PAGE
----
5. An American man finished as the top combined finisher in the 5,000 and 10,000 and yet left the meet disappointed.
That’s exactly what happened in Eugene as Grant Fisher was 4th in the 10,000 and 6th in the 10,000 and went home disappointed. Had he not strumbled on the rail with 120 meters left, would he have medalled in the 5000? We’ll never know.
Fisher tied Joshua Cheptegei (1st 10,000, 9th in 5000) for the lowest combined placing in the 5,000/10,000.
6. Max Siegel – the head of USATF – scheduled a press conference in the middle of the meet while the competition was taking place
Last Thursday evening USATF head Max Siegel held a press conference with Olympic and civil rights icons John Carlos and Tommie Smith, while the competition was going on. And it was announced only 50 minutes before it took place. I still can’t believe it.
Yes, it was ‘only’ the semifinals of the men’s 5000 and the qualifications rounds of the javelin and triple jump, but give me a break. If we are wondering why roughly only 10,000 people worldwide wanted to pay and travel to the Worlds each night in Eugene, isn’t this the perfect example of it? The head of USATF doesn’t even want to watch the competition.
At the same time, he was making it clear that he had zero PR plan to try to use this meet as a springboard to elevate the sports of track and field / athletics in the US.
Shouldn’t Smith and Carlos’ appearance in Eugene have been trumpeted up and promoted to the press weeks or months in advance, not minutes?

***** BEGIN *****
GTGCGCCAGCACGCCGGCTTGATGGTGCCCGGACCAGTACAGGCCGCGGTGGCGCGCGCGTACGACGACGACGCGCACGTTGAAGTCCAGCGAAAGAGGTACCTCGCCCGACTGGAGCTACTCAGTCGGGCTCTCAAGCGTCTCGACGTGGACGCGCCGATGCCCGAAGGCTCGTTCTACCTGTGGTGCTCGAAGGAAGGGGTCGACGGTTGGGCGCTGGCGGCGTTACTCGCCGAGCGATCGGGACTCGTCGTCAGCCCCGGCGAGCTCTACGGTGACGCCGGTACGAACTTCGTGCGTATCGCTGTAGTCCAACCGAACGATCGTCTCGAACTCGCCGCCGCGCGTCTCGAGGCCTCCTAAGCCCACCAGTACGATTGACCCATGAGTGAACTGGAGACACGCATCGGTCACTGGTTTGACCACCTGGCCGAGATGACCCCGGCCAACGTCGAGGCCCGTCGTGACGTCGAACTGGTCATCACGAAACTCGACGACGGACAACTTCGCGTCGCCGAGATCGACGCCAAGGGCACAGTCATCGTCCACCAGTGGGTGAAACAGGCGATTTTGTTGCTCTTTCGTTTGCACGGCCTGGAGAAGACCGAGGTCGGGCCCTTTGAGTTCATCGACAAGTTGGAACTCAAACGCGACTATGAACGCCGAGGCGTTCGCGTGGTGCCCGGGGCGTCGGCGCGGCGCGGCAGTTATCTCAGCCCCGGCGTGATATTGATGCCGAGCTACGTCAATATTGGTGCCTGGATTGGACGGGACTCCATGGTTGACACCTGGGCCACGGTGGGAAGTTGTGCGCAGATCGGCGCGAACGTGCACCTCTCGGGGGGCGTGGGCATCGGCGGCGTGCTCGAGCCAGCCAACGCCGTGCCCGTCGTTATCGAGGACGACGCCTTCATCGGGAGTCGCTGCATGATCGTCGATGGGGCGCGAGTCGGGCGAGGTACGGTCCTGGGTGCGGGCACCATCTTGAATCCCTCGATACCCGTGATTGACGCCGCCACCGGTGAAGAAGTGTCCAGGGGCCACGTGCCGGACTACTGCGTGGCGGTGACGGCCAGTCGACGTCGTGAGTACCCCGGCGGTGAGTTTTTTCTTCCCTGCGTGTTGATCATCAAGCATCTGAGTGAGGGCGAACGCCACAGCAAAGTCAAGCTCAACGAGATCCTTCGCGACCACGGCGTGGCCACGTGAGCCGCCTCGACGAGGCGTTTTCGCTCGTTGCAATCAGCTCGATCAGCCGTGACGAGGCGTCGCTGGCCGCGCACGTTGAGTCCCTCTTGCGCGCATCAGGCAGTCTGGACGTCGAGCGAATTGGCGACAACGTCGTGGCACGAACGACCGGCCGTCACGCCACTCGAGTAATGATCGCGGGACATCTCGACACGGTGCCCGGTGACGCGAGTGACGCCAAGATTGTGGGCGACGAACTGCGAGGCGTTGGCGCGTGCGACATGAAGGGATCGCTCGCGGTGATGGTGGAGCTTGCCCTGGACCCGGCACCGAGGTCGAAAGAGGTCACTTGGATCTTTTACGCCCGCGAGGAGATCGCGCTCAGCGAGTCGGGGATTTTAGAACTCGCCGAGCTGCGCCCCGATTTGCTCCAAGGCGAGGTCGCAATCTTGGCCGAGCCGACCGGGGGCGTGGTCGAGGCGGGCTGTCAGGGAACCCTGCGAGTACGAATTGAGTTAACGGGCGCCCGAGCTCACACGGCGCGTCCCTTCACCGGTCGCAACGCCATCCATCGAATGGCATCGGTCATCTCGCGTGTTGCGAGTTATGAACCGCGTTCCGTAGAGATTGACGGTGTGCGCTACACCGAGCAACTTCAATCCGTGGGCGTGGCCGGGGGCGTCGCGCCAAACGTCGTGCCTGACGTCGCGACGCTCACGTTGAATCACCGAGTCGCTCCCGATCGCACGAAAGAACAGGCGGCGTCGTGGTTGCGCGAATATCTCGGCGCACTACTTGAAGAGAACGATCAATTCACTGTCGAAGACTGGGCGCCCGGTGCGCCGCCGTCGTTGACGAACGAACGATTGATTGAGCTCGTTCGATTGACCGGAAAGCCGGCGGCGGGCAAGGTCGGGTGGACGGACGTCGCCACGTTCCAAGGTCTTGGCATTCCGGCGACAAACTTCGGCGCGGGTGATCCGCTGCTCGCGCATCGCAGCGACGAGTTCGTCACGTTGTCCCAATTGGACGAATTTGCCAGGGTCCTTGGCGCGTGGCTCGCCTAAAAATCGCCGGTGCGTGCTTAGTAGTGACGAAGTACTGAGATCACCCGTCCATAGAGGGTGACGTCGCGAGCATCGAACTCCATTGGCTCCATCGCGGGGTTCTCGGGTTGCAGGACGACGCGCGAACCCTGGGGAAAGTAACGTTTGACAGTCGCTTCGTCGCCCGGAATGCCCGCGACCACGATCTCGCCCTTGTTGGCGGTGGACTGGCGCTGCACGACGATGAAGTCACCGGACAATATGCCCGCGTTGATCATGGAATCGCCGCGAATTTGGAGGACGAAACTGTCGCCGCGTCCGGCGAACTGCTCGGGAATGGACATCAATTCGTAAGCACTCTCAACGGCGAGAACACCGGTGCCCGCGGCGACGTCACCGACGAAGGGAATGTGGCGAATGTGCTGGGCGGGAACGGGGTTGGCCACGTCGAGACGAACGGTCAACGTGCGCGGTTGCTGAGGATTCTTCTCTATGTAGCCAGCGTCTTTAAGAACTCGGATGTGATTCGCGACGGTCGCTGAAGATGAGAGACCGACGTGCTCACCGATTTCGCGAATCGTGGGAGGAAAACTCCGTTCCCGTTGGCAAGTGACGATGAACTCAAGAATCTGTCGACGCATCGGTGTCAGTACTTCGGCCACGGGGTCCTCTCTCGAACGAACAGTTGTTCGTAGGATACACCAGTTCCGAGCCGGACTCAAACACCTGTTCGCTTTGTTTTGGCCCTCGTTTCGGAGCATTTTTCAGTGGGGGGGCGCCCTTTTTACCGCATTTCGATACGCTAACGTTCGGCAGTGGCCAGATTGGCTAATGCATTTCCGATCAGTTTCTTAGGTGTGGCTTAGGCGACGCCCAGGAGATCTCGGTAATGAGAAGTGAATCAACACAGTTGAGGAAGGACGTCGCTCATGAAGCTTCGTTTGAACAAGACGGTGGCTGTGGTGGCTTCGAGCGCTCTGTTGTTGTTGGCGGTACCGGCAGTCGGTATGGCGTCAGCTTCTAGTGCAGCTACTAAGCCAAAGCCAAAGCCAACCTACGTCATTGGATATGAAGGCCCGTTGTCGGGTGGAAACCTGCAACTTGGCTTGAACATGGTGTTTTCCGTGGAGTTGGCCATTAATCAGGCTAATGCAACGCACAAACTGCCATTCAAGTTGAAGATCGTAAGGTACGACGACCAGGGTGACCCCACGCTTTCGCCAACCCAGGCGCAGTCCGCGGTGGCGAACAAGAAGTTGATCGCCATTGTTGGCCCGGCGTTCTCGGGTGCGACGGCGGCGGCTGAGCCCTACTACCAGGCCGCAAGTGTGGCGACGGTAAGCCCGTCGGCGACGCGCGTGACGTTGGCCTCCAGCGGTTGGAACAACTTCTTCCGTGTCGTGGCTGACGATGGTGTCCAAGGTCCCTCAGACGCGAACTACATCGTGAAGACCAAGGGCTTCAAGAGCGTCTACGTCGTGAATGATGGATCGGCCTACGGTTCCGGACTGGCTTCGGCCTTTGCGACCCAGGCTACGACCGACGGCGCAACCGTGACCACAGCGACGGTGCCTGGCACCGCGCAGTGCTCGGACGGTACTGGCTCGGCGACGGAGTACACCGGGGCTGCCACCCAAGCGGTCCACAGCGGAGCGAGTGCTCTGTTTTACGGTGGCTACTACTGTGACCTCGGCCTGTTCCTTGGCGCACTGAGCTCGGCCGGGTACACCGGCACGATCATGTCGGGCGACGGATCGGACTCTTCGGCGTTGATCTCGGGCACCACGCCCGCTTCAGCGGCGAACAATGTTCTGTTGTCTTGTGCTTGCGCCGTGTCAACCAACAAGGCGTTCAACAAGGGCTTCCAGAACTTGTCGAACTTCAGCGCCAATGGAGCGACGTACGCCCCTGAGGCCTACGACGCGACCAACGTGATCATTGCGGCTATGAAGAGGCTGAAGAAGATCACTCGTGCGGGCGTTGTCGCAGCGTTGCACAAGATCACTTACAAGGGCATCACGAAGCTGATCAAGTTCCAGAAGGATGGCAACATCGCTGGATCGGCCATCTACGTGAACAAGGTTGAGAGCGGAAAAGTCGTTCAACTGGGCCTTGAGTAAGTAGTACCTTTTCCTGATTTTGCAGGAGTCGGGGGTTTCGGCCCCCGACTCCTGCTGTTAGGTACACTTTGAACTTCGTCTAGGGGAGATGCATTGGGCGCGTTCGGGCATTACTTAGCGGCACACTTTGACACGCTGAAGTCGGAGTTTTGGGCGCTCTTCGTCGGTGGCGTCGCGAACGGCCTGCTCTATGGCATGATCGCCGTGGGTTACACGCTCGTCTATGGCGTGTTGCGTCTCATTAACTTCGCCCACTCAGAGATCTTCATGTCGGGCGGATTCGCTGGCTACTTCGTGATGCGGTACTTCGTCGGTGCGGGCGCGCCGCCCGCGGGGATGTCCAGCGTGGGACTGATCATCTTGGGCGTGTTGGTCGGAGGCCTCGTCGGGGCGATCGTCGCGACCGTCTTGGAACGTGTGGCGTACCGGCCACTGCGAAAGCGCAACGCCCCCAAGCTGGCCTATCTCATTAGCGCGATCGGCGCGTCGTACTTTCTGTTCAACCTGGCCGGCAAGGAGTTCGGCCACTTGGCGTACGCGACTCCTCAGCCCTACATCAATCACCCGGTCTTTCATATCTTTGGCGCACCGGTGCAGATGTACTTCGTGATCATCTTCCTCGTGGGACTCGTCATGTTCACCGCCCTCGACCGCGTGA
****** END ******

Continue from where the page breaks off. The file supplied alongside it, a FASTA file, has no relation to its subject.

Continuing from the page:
That’s not the actions of a halfway competent CEO, let alone a ‘visionary’ who received more than $4.2 million dollars in compensation in 2018 even though he leads a non-profit with a modest budget of less than $40 million. Many SEC Athletic Directors run programs with budgets north of $120 million and don’t even make a million a year.
7. Alberto Salazar wasn’t allowed to attend the meet as he’s in the midst of a 4-year drug ban and lifetime SafeSport ban
The Worlds went to Eugene as the result of one thing – Phil Knight wanted them in Eugene. And Phil Knight was always one of Alberto Salazar‘s biggest fans and supporters. Yet Salazar wasn’t at Worlds this year as he’s banned by two different entities. Back in April of 2015, that would have been hard to believe as David Epstein‘s ProPublica piece on Salazar wasn’t published until June of 2015.
8. Galen Rupp ran 2:09:36 and finished 19th in the men’s marathon
In this point, I could just as well cite the super fast hurdle times as being shocking but the marathon is perhaps the easiest place for one to see how big of an impact shoe technology has had on the sport in the last 7 years. The super marathon shoes didn’t come out until 2016 but the times they have produced are mind blowing.
Consider this stat from our friend David Graham. At Worlds Galen Rupp ran the marathon in 2:09:36, a time that would have won all but four world championships marathons, but in Eugene he finished…19th. That’s wild.
For the women, only twice in WC history had the winning time been under 2:25:00 and yet 9 women ran 2:23:49 or faster in Eugene.
Short Terms Disappointments
In terms of short term disappointments on the track at Worlds, one stands out. If two weeks ago, I’d told you that neither Raevyn Rogers now Ajee Wilson would place higher than 6th in the 800, I don’t think you would have believed me.
Rogers medalled last year in Tokyo and had run 1:58 or better in all of her competitions so far in 2022, never finshing lower than 3rd. So for her to finish 6th on the track where she became a legend was a big letdown – although it should be pointed out that she did run 1:58 in the final.
Wilson won world indoors and finished 1st or 2nd in all of her competitions in 2022, including USAs where she pushed Athing Mu to the line and ran 1:57.23. 1:57.23 wouldn’t have medalled in Eugene (It took 1:56.71 to medal) but Wilson was never a factor in the final and finished last in 2:00.19